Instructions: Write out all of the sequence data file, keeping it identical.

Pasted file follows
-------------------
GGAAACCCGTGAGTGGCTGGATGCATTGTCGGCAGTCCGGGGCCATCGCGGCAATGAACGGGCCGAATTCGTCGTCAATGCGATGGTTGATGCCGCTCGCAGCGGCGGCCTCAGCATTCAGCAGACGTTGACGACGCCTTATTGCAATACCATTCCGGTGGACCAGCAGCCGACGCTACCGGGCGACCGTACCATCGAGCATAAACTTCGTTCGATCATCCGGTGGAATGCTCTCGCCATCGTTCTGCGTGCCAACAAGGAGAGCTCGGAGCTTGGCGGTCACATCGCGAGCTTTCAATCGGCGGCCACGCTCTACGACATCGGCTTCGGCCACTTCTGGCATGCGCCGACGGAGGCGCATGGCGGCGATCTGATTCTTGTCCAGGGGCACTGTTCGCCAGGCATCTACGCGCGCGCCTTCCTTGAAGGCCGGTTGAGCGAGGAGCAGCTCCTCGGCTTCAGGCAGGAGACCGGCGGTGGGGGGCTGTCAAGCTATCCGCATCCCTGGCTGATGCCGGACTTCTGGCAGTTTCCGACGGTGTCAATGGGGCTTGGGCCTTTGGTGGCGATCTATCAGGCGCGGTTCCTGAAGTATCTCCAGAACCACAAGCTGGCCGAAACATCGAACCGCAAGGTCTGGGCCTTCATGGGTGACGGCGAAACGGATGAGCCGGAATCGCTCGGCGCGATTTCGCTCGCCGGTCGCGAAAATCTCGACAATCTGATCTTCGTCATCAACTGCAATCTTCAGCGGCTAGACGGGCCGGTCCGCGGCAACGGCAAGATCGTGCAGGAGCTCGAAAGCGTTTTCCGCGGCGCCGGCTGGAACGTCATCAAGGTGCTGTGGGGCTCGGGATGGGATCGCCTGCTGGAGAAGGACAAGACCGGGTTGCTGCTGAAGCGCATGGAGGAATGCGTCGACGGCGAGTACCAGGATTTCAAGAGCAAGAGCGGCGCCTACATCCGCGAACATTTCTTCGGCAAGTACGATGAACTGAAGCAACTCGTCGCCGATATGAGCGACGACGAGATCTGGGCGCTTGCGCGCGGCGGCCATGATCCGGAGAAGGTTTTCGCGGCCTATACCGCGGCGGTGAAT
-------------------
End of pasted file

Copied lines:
GGAAACCCGTGAGTGGCTGGATGCATTGTCGGCAGTCCGGGGCCATCGCGGCAATGAACGGGCCGAATTCGTCGTCAATGCGATGGTTGATGCCGCTCGCAGCGGCGGCCTCAGCATTCAGCAGACGTTGACGACGCCTTATTGCAATACCATTCCGGTGGACCAGCAGCCGACGCTACCGGGCGACCGTACCATCGAGCATAAACTTCGTTCGATCATCCGGTGGAATGCTCTCGCCATCGTTCTGCGTGCCAACAAGGAGAGCTCGGAGCTTGGCGGTCACATCGCGAGCTTTCAATCGGCGGCCACGCTCTACGACATCGGCTTCGGCCACTTCTGGCATGCGCCGACGGAGGCGCATGGCGGCGATCTGATTCTTGTCCAGGGGCACTGTTCGCCAGGCATCTACGCGCGCGCCTTCCTTGAAGGCCGGTTGAGCGAGGAGCAGCTCCTCGGCTTCAGGCAGGAGACCGGCGGTGGGGGGCTGTCAAGCTATCCGCATCCCTGGCTGATGCCGGACTTCTGGCAGTTTCCGACGGTGTCAATGGGGCTTGGGCCTTTGGTGGCGATCTATCAGGCGCGGTTCCTGAAGTATCTCCAGAACCACAAGCTGGCCGAAACATCGAACCGCAAGGTCTGGGCCTTCATGGGTGACGGCGAAACGGATGAGCCGGAATCGCTCGGCGCGATTTCGCTCGCCGGTCGCGAAAATCTCGACAATCTGATCTTCGTCATCAACTGCAATCTTCAGCGGCTAGACGGGCCGGTCCGCGGCAACGGCAAGATCGTGCAGGAGCTCGAAAGCGTTTTCCGCGGCGCCGGCTGGAACGTCATCAAGGTGCTGTGGGGCTCGGGATGGGATCGCCTGCTGGAGAAGGACAAGACCGGGTTGCTGCTGAAGCGCATGGAGGAATGCGTCGACGGCGAGTACCAGGATTTCAAGAGCAAGAGCGGCGCCTACATCCGCGAACATTTCTTCGGCAAGTACGATGAACTGAAGCAACTCGTCGCCGATATGAGCGACGACGAGATCTGGGCGCTTGCGCGCGGCGGCCATGATCCGGAGAAGGTTTTCGCGGCCTATACCGCGGCGGTGAAT